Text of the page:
Another time there is nothing obviously hot to address. You decide to have a go at Topic X. You don’t know if it will work or not. So try it out. Do a proper visualization, maybe using the 6-direction technique, while rubbing vigorously. Usually a minute is long enough to see if any yawn/discharge will occur.

If it’s hot and it discharges, go with it. Continue doing Rub & Yawn right now on that topic. If there is no yawn or discharge after a minute, and no obvious signs that there is about to be one, drop it immediately. Go with what’s hot and dump what’s not.

Keep going with a session that is producing a good discharge, good yawns. The yawns will taper off after 10 minutes, 20 minutes, and then you will not be able to squeeze out any more. Great! Done deal. It’s not hot any more, so don’t try and run it any more.

Go with what’s hot and dump what’s not.

Parallel the mind — work with the topic that your attention is naturally being drawn to. Don’t address something merely because it is the next on the list or someone said you should. If it is pressed up against your nose as the thing to address, do it!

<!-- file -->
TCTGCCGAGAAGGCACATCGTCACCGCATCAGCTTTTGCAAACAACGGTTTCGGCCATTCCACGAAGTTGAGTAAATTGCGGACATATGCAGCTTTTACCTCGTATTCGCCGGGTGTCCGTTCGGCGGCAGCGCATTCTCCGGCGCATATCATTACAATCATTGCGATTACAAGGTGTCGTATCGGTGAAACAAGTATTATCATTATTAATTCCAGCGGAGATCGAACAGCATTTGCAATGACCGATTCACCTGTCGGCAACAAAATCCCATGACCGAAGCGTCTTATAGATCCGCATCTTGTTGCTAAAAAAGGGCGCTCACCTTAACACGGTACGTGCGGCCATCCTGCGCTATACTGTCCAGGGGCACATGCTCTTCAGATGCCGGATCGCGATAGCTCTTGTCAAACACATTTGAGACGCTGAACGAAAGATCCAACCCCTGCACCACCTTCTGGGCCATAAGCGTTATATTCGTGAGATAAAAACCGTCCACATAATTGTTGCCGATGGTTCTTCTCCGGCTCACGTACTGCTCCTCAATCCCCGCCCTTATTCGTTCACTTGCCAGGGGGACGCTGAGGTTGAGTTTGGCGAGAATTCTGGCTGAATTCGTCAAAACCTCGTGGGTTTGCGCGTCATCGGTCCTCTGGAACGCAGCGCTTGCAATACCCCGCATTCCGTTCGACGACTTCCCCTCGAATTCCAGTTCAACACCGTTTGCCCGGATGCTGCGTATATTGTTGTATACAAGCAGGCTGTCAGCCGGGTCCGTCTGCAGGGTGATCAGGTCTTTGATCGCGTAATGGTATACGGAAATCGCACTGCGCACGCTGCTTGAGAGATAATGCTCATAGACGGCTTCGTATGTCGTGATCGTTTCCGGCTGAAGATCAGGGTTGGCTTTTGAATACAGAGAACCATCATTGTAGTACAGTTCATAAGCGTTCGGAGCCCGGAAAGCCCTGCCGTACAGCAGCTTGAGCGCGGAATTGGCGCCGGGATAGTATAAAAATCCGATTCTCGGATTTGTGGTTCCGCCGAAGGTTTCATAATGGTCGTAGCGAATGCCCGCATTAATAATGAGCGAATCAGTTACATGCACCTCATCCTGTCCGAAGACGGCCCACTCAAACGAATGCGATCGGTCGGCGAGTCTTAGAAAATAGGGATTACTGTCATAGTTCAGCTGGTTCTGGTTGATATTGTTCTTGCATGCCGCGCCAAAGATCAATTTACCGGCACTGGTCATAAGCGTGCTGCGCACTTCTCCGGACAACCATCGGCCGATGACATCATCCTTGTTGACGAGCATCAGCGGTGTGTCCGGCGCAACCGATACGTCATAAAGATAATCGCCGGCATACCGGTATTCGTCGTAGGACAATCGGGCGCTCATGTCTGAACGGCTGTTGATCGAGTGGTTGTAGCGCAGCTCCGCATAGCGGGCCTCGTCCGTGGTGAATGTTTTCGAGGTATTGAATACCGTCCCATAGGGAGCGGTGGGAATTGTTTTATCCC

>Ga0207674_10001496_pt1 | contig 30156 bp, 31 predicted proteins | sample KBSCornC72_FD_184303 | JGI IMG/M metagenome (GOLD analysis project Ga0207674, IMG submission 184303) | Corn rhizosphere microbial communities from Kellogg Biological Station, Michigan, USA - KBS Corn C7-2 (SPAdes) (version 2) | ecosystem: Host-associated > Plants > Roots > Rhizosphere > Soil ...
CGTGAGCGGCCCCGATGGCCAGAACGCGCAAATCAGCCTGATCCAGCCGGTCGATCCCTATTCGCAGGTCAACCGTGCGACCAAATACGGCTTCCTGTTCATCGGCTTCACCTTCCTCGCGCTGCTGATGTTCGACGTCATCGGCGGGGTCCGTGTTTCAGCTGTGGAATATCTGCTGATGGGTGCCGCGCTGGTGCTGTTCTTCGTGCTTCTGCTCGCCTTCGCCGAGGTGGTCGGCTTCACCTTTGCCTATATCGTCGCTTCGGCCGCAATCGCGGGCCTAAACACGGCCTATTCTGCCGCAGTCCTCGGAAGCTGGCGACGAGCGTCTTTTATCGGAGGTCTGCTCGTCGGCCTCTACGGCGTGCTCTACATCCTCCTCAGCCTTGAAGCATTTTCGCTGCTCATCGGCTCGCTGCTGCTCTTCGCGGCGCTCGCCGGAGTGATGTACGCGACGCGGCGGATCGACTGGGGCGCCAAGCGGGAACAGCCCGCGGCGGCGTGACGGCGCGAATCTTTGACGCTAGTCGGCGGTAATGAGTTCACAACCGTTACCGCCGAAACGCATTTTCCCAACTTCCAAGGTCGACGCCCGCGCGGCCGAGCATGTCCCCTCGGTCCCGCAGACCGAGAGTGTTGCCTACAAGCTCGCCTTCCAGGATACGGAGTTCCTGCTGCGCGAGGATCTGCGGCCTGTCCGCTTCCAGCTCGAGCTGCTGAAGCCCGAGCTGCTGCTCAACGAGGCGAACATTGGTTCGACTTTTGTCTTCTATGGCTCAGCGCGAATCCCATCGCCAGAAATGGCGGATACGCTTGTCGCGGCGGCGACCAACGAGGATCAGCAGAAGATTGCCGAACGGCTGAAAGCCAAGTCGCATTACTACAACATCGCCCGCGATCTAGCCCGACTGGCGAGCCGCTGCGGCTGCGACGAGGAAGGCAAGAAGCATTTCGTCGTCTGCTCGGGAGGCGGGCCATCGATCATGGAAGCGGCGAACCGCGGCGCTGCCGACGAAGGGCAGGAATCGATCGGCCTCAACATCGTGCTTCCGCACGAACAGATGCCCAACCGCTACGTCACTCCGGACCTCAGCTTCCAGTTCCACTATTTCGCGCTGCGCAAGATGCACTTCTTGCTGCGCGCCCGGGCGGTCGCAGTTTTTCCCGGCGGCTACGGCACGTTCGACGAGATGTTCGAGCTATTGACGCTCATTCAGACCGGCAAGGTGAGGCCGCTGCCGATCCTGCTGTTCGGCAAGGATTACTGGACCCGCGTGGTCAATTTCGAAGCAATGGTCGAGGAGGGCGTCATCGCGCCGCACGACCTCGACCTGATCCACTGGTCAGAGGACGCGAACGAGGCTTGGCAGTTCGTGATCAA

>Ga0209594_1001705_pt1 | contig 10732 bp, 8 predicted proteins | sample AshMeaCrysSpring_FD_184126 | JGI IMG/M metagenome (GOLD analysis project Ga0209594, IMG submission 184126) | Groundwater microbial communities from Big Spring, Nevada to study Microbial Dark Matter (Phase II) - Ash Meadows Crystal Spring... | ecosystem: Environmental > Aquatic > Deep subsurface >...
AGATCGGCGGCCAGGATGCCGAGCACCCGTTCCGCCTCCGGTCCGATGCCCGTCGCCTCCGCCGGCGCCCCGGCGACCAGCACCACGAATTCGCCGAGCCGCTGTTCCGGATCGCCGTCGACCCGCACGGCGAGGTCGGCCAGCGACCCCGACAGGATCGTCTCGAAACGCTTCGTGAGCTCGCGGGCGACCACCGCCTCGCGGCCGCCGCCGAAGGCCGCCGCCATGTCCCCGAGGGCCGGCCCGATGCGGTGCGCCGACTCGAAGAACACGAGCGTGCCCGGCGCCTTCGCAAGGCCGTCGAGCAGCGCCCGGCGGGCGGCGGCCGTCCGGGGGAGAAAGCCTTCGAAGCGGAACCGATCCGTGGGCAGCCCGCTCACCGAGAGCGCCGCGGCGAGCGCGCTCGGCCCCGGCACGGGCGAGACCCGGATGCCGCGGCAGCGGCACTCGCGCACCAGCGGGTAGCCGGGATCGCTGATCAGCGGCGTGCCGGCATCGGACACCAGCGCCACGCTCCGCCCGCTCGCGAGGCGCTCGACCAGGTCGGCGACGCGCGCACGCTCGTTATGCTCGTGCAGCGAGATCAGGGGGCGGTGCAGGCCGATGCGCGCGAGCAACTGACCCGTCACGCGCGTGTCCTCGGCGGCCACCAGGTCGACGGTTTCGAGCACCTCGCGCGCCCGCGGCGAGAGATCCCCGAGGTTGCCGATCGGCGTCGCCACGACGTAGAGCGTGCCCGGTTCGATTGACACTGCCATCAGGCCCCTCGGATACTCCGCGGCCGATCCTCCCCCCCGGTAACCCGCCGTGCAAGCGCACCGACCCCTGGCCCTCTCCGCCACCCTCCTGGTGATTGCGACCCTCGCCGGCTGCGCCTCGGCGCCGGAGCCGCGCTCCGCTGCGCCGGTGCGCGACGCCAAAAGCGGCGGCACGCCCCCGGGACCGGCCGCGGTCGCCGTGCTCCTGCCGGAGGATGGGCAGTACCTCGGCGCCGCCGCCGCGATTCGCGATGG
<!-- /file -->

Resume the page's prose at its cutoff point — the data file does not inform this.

Some aspect of the overall topic will appear as most important. Address that exact aspect with Rub & Yawn. It should be intense. As you discharge it, it will become less important and some other aspect will appear as most important. Address both aspects if you can, but soon the old one will be hard to concentrate on. So address the new aspect fully. And so on until the session is obviously over, often within 20 minutes.

When running an event/incident or series of events/incidents, first address whichever aspect of it is demanding your attention. This may be the earliest moment of the event. Or it may be something in the middle or the end. Again, go with the flow, not some arbitrary sequence. The emotional charge associated with the event is stacked up in a particular order in your mind. This is not necessarily from beginning to end like a regular movie.

Go with the flow.

Visualizing has many possibilities, but they each include pro-actively manipulating parts of your unpleasant mental images, not just being at the effect of them.

Verbalization is often useful in addition, maybe writing down notes or a journal or even just talking to the wall. Talking to friends is sometimes helpful, but usually they are not trained counsellors and will often interrupt or tell their own experiences instead of simply listening and showing that they understood.

“Rubbing” includes stretching. You should rub fairly vigorously, and fairly continuously, not just a few times. Rub or stretch in whatever way feels right to you.

“Yawning” includes sighing, cathartic crying, belching etc. In other words, obvious bodily discharge.